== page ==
My imagined influence of Queen & Co is particularly strong on the impassioned Ste. Geneveive – a slice of grand orchestral rock that features more of that wonderful sax/violin combination and what is, arguably, Jeremy’s most accomplished vocal performance on the album.  The band is on fire – tight, disciplined and thoroughly engaging – for the dreamy Lay it On Me, as they switch smartly between poppy psych-folk and jazzy madness before the pace is slowed for the bluesy Come Alive.

And then… a real surprise.  Jeremy is alone with his acoustic guitar for Unsung, the album’s closing and most poignant track.  It’s a lovely song; tuneful and crystal clear and Jeremy’s lyrics are intriguing as, in a detailed reference (perhaps) to his 2017 brush with the Grim Reaper, he dwells on the reality that: “I love my life as it passes away.”  Jeremy Facknitz is, indeed, a major talent.  Packed with tunes that manage to sound both familiar and refreshingly new, Smilin’ at the Future is an excellent album – and, I can guarantee, like nothing you’ll have ever heard before.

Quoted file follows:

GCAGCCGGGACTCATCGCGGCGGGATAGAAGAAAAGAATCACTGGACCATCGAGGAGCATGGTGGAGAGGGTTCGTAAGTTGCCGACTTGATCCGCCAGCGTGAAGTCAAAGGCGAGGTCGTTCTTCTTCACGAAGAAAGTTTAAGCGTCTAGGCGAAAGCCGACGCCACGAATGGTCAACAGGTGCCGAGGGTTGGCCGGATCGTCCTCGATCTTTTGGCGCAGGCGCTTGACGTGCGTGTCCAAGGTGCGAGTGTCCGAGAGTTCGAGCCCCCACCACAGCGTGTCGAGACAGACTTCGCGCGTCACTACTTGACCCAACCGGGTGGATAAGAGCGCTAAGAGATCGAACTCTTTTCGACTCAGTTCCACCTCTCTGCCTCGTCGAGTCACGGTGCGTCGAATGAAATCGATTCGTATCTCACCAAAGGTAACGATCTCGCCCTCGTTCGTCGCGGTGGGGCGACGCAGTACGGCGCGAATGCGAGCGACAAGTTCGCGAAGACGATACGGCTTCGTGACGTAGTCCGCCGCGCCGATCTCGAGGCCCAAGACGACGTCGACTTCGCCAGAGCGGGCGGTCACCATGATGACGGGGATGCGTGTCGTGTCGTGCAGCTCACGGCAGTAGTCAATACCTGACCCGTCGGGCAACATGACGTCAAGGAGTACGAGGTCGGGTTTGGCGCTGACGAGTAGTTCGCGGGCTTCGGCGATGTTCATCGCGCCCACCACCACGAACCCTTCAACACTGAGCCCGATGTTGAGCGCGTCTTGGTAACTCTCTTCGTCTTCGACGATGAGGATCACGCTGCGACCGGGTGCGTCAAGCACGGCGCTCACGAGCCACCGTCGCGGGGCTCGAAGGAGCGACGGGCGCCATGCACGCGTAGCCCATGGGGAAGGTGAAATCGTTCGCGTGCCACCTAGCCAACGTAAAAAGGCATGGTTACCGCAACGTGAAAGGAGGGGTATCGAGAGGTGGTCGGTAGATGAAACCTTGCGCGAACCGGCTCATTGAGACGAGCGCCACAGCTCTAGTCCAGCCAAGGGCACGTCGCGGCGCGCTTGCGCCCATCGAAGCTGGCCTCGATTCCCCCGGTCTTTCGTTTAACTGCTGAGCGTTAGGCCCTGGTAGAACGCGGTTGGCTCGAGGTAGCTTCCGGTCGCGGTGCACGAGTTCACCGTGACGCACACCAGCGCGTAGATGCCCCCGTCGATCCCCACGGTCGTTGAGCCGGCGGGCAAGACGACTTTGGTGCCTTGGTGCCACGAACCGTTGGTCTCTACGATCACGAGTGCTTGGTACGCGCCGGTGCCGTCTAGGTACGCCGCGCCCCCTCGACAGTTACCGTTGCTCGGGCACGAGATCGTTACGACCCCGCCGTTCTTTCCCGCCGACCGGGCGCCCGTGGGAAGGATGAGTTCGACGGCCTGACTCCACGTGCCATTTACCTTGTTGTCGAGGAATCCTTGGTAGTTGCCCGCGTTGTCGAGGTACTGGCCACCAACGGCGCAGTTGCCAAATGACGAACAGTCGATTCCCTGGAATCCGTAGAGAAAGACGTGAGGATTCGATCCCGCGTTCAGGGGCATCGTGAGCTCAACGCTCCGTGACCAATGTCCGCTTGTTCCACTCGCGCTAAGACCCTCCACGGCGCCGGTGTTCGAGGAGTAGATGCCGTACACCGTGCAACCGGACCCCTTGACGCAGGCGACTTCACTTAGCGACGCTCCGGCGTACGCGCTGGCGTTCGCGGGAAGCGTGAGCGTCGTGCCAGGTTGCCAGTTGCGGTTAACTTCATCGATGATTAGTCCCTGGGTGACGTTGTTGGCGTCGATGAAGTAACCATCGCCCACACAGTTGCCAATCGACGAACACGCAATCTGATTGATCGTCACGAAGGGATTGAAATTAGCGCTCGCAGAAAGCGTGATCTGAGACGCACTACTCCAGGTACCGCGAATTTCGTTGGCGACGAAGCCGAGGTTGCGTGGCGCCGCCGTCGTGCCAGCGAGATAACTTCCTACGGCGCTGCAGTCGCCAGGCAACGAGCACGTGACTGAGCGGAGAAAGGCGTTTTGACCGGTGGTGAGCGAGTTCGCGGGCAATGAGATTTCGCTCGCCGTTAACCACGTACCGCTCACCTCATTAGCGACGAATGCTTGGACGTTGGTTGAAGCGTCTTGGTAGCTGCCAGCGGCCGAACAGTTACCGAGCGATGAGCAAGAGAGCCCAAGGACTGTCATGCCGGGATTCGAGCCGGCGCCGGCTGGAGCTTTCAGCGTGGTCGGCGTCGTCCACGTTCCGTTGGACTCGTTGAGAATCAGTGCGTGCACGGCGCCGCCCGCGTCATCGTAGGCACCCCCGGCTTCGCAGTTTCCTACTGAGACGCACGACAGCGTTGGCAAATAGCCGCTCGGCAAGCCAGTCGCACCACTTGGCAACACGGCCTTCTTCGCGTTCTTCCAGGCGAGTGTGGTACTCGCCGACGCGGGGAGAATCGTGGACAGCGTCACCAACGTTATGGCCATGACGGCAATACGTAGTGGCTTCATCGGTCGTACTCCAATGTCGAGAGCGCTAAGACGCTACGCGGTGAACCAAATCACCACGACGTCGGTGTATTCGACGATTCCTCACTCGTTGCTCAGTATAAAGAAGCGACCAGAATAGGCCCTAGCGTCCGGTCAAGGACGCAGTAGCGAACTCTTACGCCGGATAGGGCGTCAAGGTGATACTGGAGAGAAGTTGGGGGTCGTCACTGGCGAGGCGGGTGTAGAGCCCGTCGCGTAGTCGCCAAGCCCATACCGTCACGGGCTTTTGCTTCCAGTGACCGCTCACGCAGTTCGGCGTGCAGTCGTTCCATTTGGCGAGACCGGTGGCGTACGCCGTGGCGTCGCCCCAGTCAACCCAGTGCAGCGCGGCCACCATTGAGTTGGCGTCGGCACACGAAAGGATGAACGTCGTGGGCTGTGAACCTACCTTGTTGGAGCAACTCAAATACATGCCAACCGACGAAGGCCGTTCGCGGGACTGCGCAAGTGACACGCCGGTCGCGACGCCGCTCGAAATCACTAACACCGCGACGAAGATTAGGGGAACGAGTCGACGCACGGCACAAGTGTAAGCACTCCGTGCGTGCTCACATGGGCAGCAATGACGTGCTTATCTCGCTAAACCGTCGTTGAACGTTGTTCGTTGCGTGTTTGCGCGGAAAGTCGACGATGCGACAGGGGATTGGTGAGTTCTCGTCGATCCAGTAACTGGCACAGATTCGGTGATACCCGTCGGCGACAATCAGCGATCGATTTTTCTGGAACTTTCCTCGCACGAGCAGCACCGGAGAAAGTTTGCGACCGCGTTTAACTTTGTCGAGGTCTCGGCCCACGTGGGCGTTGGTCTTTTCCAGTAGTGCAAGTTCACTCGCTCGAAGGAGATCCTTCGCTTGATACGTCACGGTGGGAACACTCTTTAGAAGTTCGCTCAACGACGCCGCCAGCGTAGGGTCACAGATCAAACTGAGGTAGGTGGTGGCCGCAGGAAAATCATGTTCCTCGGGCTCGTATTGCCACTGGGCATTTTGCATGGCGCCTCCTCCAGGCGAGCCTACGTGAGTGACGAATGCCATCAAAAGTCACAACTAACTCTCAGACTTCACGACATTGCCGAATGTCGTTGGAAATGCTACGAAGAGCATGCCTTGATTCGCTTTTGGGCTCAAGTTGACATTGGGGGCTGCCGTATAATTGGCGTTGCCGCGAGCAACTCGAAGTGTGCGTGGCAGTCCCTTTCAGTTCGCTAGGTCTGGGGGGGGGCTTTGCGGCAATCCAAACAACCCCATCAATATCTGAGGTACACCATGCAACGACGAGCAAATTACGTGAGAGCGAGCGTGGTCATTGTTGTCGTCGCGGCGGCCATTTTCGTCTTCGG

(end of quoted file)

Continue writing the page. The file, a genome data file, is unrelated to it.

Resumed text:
Watch the official video to There’s No Going Home Again – a track from the album and the current single – featuring guest vocalist Serenity Holloway – here:

Jeremy Facknitz online: Website / facebook / Twitter / Instagram / Spotify / YouTube